written by MO.com Subject Matter Resource Carl Nordgren
Be Generous: A first time entrepreneur might not fully appreciate the importance of Being Generous until you ask yourself: Why would the marketplace ever be more generous with you than you are with the marketplace?
One of my first entrepreneurial successes was a company called Cellular One, the first cellular company in Raleigh-Durham-Chapel Hill, and one of the first cellular companies in the country. At the time the cellular industry standard for billing would round calls up in full minute increments—a 1 minute 1 second call was billed as a 2 minute call (per minute charges were steep back then.) In the formative meetings of our company, the senior leadership team addressed a series of decisions like this one, decisions that are often treated as if they are simply financial or administrative. But these decisions can be creatively entrepreneurially strategic and when treated that way, begin to reveal the generous nature of the company’s entrepreneurial spirit —shaping the company’s story.
Even though it was not industry practice at the time, we choose to bill in the smallest increments our billing company’s software allowed—ten second increments. We acted with the confident belief that Generous care was the best message we could send to our customers and to our employees who, as service employees, would reflect that behavior in their dealings with customers. We did this with the confidence that our Generosity would be reciprocated with the markets’ reward sooner than later.
The result: When Providence Journal Cellular and its Cellular One markets were sold seven years later the acquiring company, GTE Mobilnet, found we had a 60% to 65% share of each market, and our minutes per customer and revenue per customer were higher than the industry average. In addition our customers were rating the quality of our cellular systems higher than they were.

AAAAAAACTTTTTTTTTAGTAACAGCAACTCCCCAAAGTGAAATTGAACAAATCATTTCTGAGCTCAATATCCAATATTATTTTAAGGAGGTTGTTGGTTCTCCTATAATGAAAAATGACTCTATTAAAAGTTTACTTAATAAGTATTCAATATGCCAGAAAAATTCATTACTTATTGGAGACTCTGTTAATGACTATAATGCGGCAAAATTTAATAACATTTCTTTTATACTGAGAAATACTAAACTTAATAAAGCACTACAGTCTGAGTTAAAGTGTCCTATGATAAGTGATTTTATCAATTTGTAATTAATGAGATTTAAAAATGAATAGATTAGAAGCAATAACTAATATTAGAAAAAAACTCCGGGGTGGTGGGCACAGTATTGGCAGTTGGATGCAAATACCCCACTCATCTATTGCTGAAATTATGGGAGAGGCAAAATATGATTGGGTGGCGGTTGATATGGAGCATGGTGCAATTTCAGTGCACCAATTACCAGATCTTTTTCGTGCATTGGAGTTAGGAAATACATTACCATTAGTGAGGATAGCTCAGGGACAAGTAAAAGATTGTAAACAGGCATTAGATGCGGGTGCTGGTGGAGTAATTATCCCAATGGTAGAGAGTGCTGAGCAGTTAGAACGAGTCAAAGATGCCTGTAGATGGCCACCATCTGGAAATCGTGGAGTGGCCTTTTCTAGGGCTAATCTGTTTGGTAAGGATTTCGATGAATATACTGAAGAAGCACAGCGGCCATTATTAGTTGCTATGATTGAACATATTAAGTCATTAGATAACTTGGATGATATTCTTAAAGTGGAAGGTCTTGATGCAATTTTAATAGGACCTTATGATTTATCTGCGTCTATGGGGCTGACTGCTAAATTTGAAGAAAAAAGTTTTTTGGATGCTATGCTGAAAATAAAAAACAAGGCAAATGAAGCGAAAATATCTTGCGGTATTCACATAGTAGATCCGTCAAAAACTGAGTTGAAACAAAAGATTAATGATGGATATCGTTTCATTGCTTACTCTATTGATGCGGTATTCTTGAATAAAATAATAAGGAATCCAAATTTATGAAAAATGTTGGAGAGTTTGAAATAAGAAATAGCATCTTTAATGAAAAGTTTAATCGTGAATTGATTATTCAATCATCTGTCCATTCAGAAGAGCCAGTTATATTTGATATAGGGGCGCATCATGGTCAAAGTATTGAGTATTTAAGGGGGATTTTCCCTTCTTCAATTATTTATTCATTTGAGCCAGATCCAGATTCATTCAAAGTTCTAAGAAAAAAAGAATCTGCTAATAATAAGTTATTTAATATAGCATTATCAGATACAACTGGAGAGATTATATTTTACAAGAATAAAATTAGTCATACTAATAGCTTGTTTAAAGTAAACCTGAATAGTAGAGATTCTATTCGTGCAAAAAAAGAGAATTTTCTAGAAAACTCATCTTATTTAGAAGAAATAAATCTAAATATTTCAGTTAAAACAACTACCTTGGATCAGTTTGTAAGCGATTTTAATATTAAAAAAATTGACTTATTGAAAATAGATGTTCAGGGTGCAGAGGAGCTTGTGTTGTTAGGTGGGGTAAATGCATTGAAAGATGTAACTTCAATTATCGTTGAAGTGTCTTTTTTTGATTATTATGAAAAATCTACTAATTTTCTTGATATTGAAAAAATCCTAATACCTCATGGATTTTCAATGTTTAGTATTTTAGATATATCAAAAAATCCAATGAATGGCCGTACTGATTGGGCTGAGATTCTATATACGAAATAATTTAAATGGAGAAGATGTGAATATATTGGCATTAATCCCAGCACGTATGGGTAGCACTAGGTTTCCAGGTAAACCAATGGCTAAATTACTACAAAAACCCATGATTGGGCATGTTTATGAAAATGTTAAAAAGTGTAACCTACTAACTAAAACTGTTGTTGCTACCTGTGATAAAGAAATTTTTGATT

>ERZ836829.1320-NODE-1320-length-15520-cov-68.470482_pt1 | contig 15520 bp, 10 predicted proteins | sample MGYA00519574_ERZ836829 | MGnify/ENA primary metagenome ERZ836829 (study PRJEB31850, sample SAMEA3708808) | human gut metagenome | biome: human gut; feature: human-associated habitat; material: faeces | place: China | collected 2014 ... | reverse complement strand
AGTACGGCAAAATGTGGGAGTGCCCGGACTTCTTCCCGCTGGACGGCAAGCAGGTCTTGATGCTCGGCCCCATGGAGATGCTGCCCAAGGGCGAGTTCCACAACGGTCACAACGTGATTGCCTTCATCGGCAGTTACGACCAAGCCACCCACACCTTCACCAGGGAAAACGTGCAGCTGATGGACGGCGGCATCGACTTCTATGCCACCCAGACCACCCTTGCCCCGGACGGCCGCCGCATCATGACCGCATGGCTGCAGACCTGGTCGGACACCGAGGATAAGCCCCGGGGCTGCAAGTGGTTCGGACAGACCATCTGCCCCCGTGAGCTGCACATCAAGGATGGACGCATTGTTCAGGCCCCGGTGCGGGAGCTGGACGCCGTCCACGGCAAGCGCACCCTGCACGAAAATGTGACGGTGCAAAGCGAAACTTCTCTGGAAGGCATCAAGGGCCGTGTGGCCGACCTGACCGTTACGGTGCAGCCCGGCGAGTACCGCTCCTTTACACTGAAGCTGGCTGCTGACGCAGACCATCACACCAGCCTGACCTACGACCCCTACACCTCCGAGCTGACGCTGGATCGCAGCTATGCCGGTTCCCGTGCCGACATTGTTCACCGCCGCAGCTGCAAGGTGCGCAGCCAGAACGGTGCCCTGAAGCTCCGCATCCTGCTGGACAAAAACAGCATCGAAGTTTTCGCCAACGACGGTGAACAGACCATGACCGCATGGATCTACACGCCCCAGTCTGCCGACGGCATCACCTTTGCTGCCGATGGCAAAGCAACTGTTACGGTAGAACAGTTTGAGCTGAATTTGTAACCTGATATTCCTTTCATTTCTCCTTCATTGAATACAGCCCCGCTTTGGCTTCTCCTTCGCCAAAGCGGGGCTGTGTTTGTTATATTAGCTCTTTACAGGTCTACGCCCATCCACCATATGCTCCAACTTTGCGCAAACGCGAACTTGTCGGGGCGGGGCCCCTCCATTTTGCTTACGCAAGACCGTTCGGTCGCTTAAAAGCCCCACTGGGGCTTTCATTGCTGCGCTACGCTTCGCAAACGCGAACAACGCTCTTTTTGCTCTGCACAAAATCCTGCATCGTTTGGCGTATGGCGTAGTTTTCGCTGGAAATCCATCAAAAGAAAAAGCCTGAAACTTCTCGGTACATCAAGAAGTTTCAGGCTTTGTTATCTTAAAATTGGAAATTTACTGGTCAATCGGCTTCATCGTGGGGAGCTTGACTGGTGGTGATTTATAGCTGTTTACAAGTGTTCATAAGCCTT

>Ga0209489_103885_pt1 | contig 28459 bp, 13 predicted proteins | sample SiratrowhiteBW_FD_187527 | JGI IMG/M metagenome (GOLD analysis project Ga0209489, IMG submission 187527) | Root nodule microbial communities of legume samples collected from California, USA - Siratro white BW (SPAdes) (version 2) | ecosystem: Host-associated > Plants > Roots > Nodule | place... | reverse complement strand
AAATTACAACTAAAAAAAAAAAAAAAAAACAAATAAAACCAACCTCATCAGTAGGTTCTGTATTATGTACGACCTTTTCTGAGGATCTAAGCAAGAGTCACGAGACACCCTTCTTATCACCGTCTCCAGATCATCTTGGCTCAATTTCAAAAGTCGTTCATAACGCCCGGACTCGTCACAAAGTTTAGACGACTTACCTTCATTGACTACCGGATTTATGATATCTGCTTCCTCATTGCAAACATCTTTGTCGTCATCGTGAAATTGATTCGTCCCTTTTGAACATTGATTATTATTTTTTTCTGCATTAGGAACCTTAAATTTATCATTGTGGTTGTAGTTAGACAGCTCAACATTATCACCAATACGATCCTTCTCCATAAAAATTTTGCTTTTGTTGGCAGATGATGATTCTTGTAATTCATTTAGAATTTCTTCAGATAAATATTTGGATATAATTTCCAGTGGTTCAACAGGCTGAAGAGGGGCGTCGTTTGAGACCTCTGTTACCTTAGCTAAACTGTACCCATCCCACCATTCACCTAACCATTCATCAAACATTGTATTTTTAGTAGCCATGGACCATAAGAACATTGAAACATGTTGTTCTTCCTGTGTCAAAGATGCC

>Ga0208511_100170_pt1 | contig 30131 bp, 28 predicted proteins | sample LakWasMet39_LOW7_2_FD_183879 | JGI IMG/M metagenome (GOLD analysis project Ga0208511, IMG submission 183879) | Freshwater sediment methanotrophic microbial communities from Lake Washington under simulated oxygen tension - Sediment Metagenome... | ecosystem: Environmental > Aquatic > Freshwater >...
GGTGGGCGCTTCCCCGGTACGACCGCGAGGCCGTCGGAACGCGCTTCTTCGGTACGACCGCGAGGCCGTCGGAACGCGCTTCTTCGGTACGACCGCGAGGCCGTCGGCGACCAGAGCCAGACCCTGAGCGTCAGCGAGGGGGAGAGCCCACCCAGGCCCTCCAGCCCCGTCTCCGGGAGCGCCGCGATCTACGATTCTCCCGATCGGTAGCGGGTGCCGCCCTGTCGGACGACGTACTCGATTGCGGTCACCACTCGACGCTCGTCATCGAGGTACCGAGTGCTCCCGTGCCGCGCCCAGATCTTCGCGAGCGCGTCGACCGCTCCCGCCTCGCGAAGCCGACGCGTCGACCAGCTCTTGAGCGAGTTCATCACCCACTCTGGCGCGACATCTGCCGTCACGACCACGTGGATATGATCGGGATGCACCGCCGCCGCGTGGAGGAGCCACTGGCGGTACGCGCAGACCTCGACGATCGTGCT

Many in the small business community feel they must never leave a dollar on the table, that in order to grow they must grab everything they can. This type of thinking can be flawed. A Generous behavior is met with a Generous response, most of the time, and when customers appreciate your Generous acts they are most likely to respond Generously, referring new customers and staying loyal.
Don’t expect your employees to be more generous with your company than your company is to them. A company’s creative ambitions mean they need commitment, not just involvement, from their employees. In order to be effective, that commitment must include the ability for employees to benefit from the value they are creating with an appropriate and fair financial reward. You must show them that they aren’t just cutting stone for you, but helping you build a cathedral that they will be honored in.
Generosity of Spirit
Be Generous with your ideas and the ideas of people around you — support one another in creativity. So often the earliest forms of the best ideas are the most fragile. Be willing to help others nurture and grow their ideas by having a generous spirit and allowing people the opportunity stumble before they get it right.
If you are interested in learning more about how your organization can implement these Creatively Entrepreneurial behaviors to grow and prosper email email@example.com
Individuals looking for detailed instructions and practice exercises to aid them in their efforts of becoming Creatively Entrepreneurial will find Carl’s new book, “Welcome to the Creative Populist Revolution.”
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